Flash frozen prawns still sitting in cold storage. (BC Prawns image)

Flash frozen prawns still sitting in cold storage. (BC Prawns image)

3 million pounds of flash frozen, delicious prawns sitting in B.C. cold storage

Global demand for the B.C. specialty plummeted as the COVID-19 pandemic grew

About three million pounds of delicious spot prawns, flash frozen at sea and destined for restaurants in China and Japan, are still sitting in B.C. cold storage facilities.

The spot prawn exporters Black Press Media spoke to all said sales of frozen prawns are crawling this year compared to previous seasons. For some, last year at this time, product was sold out.

People in the industry aren’t surprised. Predictions made at the start of the year that international frozen sales would be unreliable proved correct.

Up-front payments to prawn fishers were around 40 per cent lower than usual in anticipation of depressed sales. Spot prawns are normally among B.C.’s top five most valuable fisheries.

China is B.C.’s largest spot prawn customer, and demand has been dramatically reduced.

“The fact that they had COVID-19 early means there’s been a lack of consumption [in restaurants]. You can’t suddenly recover the market. It’s going to take time for the market to unwind itself,” said Brad Mirau with Aero Trading in Vancouver, estimating that 70 to 80 per cent of their frozen prawn inventory would normally be sold by now.

Sellers are hunting for new buyers, and the process takes time.

Fisheries and Oceans Canada’s spot prawn fisheries lead Laurie Convey expects the volume harvested to be roughly similar to last year at 1,977 tonnes (3,954,000 lbs).

Prices have also been lower, especially for the medium to large prawns. The jumbo and extra-large sizes seem to have held their value, but it’s too early to conclude. The way the prawn sales operate means it will take months for the industry to be able to compare final prices to last year.

Fishermen are paid a portion of their share up front. Then as wholesalers offload the frozen goods they pay an adjustment to fishermen to match market prices. Contract terms vary between wholesalers, and from buyer to buyer.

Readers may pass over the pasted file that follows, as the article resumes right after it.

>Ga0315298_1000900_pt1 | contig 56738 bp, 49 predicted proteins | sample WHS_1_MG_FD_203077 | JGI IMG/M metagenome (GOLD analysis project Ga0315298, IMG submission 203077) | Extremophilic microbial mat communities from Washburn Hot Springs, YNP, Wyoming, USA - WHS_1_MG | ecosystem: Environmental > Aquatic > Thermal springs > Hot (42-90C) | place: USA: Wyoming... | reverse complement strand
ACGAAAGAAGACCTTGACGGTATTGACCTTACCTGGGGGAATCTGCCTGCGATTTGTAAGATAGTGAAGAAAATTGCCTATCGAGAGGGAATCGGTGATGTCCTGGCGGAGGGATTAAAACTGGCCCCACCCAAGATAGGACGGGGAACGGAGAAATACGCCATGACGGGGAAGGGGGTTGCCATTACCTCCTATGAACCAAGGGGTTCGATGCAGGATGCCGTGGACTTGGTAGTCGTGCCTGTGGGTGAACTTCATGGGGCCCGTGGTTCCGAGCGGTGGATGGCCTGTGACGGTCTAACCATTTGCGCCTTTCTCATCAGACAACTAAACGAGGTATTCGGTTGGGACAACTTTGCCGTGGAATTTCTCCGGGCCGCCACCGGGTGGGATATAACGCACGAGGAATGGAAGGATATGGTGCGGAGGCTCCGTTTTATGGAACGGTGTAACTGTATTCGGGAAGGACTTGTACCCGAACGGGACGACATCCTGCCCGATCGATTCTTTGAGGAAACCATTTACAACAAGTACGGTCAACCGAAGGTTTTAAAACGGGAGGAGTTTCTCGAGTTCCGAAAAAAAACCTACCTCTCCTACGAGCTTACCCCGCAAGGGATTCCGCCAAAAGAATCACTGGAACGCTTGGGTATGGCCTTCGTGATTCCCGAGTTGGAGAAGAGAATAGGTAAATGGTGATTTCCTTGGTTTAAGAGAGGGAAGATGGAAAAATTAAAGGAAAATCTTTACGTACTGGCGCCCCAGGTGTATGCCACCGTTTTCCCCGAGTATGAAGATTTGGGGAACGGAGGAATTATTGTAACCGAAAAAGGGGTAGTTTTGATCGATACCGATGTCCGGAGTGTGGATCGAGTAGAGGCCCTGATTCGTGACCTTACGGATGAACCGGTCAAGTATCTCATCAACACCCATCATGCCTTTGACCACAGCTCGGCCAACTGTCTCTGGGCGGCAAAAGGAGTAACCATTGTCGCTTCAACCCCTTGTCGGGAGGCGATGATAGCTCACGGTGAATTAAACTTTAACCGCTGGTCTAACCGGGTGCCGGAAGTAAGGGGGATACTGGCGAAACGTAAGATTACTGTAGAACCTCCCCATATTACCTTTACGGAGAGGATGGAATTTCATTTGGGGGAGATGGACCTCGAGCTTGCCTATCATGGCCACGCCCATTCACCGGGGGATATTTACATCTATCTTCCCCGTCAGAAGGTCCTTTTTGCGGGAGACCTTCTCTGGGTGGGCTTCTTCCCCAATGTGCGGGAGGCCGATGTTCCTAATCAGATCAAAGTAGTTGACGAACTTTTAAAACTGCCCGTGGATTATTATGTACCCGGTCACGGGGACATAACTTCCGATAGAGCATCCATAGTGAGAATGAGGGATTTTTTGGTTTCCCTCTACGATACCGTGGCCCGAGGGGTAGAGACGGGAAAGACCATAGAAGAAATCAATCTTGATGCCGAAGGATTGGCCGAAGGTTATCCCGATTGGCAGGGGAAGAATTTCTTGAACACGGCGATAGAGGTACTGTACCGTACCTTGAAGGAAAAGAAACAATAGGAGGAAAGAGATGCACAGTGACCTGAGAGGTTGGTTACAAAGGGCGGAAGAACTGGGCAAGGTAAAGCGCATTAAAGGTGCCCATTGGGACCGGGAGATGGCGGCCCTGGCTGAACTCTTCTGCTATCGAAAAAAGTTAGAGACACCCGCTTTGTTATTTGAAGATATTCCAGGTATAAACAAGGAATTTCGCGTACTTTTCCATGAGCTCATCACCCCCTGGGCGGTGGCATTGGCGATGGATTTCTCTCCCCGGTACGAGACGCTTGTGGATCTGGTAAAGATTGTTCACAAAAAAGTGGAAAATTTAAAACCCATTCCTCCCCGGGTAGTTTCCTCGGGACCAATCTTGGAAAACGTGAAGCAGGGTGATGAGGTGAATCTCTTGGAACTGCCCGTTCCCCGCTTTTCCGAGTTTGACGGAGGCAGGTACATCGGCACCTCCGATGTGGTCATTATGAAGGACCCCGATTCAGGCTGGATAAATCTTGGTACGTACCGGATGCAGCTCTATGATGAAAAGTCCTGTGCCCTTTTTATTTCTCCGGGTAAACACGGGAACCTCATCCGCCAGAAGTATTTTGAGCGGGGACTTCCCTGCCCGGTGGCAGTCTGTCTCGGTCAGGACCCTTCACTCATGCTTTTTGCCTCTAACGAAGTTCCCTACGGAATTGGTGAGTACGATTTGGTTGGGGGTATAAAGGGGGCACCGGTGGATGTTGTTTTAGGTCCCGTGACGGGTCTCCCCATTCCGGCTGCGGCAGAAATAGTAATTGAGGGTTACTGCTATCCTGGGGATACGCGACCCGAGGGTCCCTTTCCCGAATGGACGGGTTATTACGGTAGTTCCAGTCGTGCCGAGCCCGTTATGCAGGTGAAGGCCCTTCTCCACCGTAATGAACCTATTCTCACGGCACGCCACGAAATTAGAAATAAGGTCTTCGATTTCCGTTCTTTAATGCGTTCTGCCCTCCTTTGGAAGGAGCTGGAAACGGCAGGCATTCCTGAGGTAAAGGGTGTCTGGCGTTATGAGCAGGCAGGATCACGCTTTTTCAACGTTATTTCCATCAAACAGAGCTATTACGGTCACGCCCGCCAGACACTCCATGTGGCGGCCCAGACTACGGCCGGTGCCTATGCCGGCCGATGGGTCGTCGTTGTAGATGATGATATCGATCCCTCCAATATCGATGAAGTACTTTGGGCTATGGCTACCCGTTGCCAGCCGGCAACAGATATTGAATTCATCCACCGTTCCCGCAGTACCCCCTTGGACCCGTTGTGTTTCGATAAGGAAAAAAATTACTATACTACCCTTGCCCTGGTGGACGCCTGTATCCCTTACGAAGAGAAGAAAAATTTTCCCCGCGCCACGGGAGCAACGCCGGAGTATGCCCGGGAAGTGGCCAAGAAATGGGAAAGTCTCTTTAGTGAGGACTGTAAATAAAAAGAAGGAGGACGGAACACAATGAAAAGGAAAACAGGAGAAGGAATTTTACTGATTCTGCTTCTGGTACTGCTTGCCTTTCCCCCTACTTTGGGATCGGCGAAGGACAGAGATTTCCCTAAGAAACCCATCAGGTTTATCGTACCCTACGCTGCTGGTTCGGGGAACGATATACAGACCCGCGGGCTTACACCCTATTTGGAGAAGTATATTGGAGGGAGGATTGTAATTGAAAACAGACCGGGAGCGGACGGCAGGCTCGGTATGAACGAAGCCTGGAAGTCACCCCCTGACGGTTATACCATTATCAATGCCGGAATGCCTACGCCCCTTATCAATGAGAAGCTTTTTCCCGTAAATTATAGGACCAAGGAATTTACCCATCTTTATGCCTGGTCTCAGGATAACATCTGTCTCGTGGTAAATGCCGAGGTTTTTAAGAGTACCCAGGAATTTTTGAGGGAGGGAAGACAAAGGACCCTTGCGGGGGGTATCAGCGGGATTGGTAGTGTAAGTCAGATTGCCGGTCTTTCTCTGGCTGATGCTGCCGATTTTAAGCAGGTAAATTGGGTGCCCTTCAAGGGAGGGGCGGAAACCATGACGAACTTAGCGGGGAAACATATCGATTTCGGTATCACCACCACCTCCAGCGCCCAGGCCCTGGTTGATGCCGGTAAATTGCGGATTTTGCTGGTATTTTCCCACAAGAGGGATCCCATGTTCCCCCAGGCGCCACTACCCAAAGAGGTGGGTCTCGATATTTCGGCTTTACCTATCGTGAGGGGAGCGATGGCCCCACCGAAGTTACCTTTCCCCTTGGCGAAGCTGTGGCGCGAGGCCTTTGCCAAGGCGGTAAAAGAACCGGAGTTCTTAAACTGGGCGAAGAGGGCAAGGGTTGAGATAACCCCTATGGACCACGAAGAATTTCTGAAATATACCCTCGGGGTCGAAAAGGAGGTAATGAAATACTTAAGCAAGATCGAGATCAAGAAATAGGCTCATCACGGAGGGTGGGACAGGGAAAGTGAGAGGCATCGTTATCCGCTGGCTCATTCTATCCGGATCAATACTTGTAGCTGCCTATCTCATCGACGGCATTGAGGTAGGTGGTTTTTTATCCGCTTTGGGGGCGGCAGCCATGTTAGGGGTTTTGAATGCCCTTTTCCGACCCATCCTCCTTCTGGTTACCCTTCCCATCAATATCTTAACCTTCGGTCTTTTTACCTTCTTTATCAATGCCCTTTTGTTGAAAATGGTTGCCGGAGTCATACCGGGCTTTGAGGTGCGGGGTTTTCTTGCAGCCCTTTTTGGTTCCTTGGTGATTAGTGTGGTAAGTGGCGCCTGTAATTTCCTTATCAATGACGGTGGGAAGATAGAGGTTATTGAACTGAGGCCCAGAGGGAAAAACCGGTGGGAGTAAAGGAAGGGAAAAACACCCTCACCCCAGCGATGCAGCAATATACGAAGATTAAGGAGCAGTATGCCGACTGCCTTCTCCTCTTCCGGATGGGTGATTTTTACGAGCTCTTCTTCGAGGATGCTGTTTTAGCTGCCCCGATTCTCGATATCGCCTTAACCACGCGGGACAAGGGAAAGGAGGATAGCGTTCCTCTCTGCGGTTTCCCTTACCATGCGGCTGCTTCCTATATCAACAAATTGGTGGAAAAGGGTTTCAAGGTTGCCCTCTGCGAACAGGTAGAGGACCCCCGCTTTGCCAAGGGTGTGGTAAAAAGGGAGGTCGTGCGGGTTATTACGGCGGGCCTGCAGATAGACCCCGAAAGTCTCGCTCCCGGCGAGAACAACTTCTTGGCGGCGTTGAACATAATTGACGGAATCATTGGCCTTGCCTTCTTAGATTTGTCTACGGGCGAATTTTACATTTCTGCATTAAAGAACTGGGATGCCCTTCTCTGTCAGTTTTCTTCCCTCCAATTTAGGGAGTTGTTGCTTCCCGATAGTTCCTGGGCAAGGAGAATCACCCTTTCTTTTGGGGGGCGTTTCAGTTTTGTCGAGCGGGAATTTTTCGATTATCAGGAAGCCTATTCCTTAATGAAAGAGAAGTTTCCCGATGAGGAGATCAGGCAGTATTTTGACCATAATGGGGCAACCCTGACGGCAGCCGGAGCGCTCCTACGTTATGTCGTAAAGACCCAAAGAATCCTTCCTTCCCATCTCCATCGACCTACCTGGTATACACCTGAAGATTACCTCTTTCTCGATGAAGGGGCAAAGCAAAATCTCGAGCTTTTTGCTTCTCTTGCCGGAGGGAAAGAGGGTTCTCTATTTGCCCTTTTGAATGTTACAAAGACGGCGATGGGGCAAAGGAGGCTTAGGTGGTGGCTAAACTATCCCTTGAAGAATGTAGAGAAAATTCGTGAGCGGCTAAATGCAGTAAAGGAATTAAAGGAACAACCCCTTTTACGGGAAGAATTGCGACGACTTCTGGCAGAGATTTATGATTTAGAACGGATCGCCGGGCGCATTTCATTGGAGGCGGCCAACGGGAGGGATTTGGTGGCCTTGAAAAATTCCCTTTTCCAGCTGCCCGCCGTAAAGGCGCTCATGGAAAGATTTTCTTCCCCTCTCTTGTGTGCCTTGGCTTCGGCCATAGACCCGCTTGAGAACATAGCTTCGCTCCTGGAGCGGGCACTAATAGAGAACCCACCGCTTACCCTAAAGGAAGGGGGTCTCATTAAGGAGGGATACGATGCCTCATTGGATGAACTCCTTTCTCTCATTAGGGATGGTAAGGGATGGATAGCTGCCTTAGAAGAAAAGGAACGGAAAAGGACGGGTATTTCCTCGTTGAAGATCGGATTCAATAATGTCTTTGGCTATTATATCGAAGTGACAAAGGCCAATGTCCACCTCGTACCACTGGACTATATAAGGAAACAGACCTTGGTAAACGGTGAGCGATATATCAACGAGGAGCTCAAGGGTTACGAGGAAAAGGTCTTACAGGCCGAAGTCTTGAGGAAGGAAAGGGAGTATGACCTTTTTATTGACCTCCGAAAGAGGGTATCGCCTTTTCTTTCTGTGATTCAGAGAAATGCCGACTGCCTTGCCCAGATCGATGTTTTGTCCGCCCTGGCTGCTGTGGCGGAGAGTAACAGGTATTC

Some sellers tried to diversify sales between live and frozen in June and July, to avoid the pile up of inventory. Live sales means local, fresh seafood, often purchased off the dock. While the official numbers aren’t in yet, BC Prawns director Miek Atkins says it was a great year for domestic sales, noting that it’s becoming more common to see B.C. prawns in grocery stores.

Ian Leitch with Sea Plus Foods in Powell River said they dabbled in live sales this year, and will double down on it next year. They’ve yet to sell 80 to 85 per cent of their frozen prawns.

If the inventory sticks around into next year, it could drive prices down even more for fishermen. Convey doesn’t expect there to be fewer fishermen, though. Prawn abundance is highly variable, and in her experience even if there’s leftover inventory all the fishing licences are active.

She added that from a DFO perspective, the season went well. With COVID-19 safety concerns, they were happy to be able to open the fishery at all. It was delayed by a month to give industry and DFO observers time to develop safe work procedures, and by all counts that aspect of things went well.

In the meantime, the wild-caught, flash frozen prawns are huddled in a storage facility waiting to be shipped … somewhere.

RELATED: Strong season but no market for B.C.’s spot prawn fishers

RELATED: Spot prawn season is open in B.C., and this year it’s staying local

Do you have something to add to this story or something else we should report on? Email: zoe.ducklow@blackpress.ca


fishing

Get local stories you won't find anywhere else right to your inbox.
Sign up here

Just Posted

COVID-19. (Image courtesy CDC)